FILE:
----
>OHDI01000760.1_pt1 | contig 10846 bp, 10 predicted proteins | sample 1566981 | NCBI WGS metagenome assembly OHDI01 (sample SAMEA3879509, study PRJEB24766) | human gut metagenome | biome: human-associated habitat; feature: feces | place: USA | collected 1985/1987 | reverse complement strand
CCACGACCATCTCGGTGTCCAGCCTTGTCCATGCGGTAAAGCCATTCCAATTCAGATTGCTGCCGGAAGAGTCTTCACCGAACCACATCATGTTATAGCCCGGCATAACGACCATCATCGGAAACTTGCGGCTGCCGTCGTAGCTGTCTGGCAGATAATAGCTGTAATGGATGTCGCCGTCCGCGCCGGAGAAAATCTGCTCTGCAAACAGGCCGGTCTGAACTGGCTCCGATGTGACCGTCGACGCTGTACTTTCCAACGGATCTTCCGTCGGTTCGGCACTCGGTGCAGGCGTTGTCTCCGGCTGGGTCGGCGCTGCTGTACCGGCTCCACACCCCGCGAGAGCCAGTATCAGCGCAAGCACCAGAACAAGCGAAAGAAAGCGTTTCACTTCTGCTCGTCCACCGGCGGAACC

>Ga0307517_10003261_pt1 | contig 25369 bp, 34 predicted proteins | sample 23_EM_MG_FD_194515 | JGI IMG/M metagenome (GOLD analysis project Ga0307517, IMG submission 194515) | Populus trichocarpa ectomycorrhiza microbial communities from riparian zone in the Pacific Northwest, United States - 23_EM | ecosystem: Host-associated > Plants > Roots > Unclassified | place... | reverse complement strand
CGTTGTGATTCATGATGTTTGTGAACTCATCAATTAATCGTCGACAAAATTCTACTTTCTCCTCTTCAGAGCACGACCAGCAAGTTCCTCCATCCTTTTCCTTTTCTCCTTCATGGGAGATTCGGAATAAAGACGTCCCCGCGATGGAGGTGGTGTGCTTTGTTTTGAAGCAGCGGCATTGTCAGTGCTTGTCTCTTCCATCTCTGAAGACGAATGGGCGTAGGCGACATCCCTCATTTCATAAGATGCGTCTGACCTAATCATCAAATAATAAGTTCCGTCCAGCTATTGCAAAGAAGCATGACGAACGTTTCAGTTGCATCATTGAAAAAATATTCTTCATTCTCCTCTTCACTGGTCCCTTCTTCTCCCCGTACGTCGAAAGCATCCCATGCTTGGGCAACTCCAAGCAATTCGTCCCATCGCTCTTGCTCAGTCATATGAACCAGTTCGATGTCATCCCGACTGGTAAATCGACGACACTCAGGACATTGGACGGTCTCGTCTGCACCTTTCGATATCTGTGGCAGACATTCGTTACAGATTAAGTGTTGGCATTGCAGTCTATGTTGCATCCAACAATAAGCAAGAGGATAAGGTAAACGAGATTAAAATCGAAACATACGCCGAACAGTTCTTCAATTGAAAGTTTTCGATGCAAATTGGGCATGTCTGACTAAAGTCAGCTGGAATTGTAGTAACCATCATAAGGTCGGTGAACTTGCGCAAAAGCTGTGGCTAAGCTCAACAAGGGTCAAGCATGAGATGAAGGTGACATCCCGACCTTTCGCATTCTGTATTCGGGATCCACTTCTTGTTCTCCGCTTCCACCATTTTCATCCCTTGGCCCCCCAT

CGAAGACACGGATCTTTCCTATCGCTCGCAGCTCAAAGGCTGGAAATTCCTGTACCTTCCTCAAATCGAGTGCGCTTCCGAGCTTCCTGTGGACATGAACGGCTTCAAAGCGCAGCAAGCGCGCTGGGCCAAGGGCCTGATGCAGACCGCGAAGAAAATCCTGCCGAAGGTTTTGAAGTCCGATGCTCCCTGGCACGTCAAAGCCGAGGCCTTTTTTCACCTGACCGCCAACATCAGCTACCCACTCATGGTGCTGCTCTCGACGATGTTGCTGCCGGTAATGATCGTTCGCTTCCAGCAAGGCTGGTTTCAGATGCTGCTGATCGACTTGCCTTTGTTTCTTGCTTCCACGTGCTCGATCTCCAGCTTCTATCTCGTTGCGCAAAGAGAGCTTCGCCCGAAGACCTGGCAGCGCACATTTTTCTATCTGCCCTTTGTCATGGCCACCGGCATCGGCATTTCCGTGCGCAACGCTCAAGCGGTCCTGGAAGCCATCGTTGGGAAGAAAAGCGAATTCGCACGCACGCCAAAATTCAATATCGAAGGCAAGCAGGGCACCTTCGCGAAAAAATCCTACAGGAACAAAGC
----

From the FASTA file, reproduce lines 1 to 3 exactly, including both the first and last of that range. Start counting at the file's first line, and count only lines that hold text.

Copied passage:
>OHDI01000760.1_pt1 | contig 10846 bp, 10 predicted proteins | sample 1566981 | NCBI WGS metagenome assembly OHDI01 (sample SAMEA3879509, study PRJEB24766) | human gut metagenome | biome: human-associated habitat; feature: feces | place: USA | collected 1985/1987 | reverse complement strand
CCACGACCATCTCGGTGTCCAGCCTTGTCCATGCGGTAAAGCCATTCCAATTCAGATTGCTGCCGGAAGAGTCTTCACCGAACCACATCATGTTATAGCCCGGCATAACGACCATCATCGGAAACTTGCGGCTGCCGTCGTAGCTGTCTGGCAGATAATAGCTGTAATGGATGTCGCCGTCCGCGCCGGAGAAAATCTGCTCTGCAAACAGGCCGGTCTGAACTGGCTCCGATGTGACCGTCGACGCTGTACTTTCCAACGGATCTTCCGTCGGTTCGGCACTCGGTGCAGGCGTTGTCTCCGGCTGGGTCGGCGCTGCTGTACCGGCTCCACACCCCGCGAGAGCCAGTATCAGCGCAAGCACCAGAACAAGCGAAAGAAAGCGTTTCACTTCTGCTCGTCCACCGGCGGAACC

>Ga0307517_10003261_pt1 | contig 25369 bp, 34 predicted proteins | sample 23_EM_MG_FD_194515 | JGI IMG/M metagenome (GOLD analysis project Ga0307517, IMG submission 194515) | Populus trichocarpa ectomycorrhiza microbial communities from riparian zone in the Pacific Northwest, United States - 23_EM | ecosystem: Host-associated > Plants > Roots > Unclassified | place... | reverse complement strand